“The Intervention”, a short story by Tendai Huchu, which can be read here, was recently shortlisted for the Caine Prize for African writing. Here’s my take on the work.
“Intervention” could be read in many different ways: as a tale of distant compatriots grown impotent by time and distance; the futility of armchair activism or the inevitability of same in the face of real challenges; or as a common allegory on the state of the continent in tumult.
It could, however, be read simply as a story of love, lust, disappointment, and one man’s care-free interrogation of it all. That man was Simba in this case, a poet, along with his friends, Z and Tamu (and their girlfriends).
The texture of Huchu’s story goes from casual to mundane to judgmental observations of people made by the principal character, Simba, who lives in the United Kingdom, far away from the scene of electoral action in Zimbabwe, his hometown. The story climaxes at the end of a national election in Zimbabwe where the president who has ruled since the country’s independence in 1981 was “elected” into office for another term. Then it descends gently into the chaos of domestic dispute between lovers and friends: a not so subtle subplot that had followed the story from the start.
So, is this an allegory on the state of our impotence and confusion on the continent? I’m more inclined to that conclusion. Or, in trying to find other ways to appreciate a story so ordinary yet representative of a slice of some immigrant life from a failed African country, I might be forced to dismiss it as a neophyte attempt at storytelling (at worst) or an effort carefully riddled with levity, for particular effect (at best). The characters are naïve if not simple, and prosaic if not uninspired. An example:
“…I never cast a single stone in this entire charade. I was consumed with overwhelming fury, seeing what Tamu was doing to this little princess. How could he sit there, chatting nonsense about his privacy, as she trailed the list of names from his phone.”
Apart from the fact that the last sentence is missing a question mark, the expression itself is not that striking, especially in a work of fiction aspiring to Africa’s largest literary prize.
In an earlier scene, Simba says: “I gave him my wtf face”, written exactly as quoted, with small letters for “wtf” which one assumes does not mean “Welcome to Facebook”.
Maybe the pedestrian storyline of a bunch of immigrants in England watching and pontificating about their home elections does call for equally carefree characters speaking in insipid turns of phrase. Or maybe the primary character is an extension of a writerly experimentation that didn’t quite achieve its goals. Either way, one is left with a feeling of deep dissatisfaction when it all ends. This is 2014. A failed African state and the disappointment of its emigrated elites isn’t such a tantalizing storyline except something new is added in the form of great and captivating writing.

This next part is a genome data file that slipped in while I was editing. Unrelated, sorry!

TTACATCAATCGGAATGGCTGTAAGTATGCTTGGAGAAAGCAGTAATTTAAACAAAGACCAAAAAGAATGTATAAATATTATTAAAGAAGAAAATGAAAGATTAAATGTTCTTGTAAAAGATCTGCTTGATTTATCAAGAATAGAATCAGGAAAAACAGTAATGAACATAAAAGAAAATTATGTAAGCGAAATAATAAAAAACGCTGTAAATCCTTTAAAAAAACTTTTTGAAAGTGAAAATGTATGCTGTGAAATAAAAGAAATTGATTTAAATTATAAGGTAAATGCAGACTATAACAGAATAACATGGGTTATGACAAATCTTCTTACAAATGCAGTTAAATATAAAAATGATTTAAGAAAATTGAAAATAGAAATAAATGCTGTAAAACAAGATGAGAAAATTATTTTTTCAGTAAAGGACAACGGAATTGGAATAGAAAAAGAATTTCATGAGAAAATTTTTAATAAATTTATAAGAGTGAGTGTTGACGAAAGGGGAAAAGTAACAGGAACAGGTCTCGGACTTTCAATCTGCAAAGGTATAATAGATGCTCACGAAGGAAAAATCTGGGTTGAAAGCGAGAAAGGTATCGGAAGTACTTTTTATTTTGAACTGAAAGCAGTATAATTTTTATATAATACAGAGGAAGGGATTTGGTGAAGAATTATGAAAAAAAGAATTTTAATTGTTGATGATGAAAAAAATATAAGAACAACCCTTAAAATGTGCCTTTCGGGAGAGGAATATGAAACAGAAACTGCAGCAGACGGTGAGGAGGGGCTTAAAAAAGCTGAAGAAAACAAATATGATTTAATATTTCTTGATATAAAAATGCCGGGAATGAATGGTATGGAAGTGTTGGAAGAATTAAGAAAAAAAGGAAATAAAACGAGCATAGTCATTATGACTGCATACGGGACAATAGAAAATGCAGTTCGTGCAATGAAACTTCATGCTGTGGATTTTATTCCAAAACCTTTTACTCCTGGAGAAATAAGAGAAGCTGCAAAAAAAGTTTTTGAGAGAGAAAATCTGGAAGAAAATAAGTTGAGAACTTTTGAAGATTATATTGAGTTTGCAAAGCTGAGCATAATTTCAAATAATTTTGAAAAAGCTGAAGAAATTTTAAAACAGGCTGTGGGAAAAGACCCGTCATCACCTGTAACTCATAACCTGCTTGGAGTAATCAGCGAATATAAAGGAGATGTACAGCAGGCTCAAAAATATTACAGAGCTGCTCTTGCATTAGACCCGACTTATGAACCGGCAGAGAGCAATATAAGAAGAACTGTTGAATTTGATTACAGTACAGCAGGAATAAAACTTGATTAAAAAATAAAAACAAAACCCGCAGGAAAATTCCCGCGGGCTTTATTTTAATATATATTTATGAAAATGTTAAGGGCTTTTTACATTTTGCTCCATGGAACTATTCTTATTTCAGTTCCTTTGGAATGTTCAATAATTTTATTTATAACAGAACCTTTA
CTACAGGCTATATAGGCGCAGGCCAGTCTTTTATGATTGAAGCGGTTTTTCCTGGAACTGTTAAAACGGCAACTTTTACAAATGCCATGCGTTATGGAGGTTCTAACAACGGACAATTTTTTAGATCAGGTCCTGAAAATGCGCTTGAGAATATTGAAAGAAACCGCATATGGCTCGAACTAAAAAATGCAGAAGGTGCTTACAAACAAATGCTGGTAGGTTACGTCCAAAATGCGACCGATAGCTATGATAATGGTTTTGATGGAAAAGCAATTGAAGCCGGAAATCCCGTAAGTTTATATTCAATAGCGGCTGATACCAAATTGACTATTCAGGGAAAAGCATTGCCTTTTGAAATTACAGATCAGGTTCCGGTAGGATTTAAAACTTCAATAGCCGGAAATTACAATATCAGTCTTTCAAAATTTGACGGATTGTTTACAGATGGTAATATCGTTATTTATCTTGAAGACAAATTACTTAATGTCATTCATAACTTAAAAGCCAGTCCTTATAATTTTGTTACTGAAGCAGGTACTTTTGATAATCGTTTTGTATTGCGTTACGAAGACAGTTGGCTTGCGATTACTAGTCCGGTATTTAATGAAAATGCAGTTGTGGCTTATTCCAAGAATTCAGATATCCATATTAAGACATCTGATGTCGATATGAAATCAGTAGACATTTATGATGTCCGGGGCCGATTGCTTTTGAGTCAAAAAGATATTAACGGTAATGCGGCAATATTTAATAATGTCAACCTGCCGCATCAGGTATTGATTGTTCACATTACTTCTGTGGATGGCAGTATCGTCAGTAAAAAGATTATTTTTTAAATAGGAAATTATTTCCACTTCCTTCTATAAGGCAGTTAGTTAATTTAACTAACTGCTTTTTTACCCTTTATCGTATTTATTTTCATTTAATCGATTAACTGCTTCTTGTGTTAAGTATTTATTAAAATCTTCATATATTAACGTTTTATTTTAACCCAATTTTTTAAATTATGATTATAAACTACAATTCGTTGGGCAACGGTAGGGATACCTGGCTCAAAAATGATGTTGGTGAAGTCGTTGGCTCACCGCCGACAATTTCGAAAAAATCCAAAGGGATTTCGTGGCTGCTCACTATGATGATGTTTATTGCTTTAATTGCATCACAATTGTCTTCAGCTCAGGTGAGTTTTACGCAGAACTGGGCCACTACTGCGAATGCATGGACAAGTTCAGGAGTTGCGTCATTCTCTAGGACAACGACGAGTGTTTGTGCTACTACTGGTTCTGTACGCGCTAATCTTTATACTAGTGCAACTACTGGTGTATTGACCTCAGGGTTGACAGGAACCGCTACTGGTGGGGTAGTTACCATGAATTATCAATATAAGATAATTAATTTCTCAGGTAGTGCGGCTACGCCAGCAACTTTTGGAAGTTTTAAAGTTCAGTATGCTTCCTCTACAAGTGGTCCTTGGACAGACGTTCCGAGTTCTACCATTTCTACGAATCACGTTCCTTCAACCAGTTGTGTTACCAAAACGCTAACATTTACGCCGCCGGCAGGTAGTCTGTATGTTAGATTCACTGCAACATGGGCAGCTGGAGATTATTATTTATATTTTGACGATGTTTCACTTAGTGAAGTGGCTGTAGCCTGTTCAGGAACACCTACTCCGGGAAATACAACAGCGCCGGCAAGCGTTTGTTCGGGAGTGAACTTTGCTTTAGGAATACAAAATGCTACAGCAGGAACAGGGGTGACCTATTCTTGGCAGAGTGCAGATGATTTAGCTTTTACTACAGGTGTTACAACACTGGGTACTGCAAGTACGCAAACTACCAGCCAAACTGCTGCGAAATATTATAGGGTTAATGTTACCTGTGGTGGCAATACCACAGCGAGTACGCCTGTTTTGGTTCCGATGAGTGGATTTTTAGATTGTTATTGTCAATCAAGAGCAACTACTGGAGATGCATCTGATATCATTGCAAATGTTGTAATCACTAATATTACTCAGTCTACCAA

“The kids didn’t speak Shone, so we were introduced in English, and check this out; I was “Uncle Simba”… The kid just looked at me blankly like I was talking effing Zulu.”
Effing, really? Who is this character? A twenty-two year-old Zimbabwean visiting England for the first time and intent on convincing us of his acquisition of street and teen lingo?
So, maybe the writer didn’t care much for inspiring our imagination or challenging our capacity for linguistic fireworks. Or maybe he couldn’t. We may not know until we read his other offerings.
Or maybe the story is a deliberate simplistic portrayal of simplistic existence. Zimbabwe goes on in its charade of a government. AIDs continues to ravage the continent. Sudan is now two countries. Egypt has changed its government more than twice in three years. Boko Haram has turned the fragile Nigerian state into a colander of dust and dead bodies. Kenya is fighting Al-Qaeda on its streets. Somalia is a violent ghost of whatever was there before, and Libya after Gaddaffi hasn’t lived up to Western (and African) hopes of its survival. Yet here we are in a quotidian cycle of daily vanities: dating, cheating, smoking, etc, and goofing around in our new realities, too impotent to act in any meaningful way. On this level, I understand and appreciate the effort and direction of the work. Otherwise, I should also probably go for a smoke (and hopefully not “cry like a pussy.”)
In any case, if it is the writer’s first, it shouldn’t necessarily be his worst. Next, please.
First published on Brittle Paper.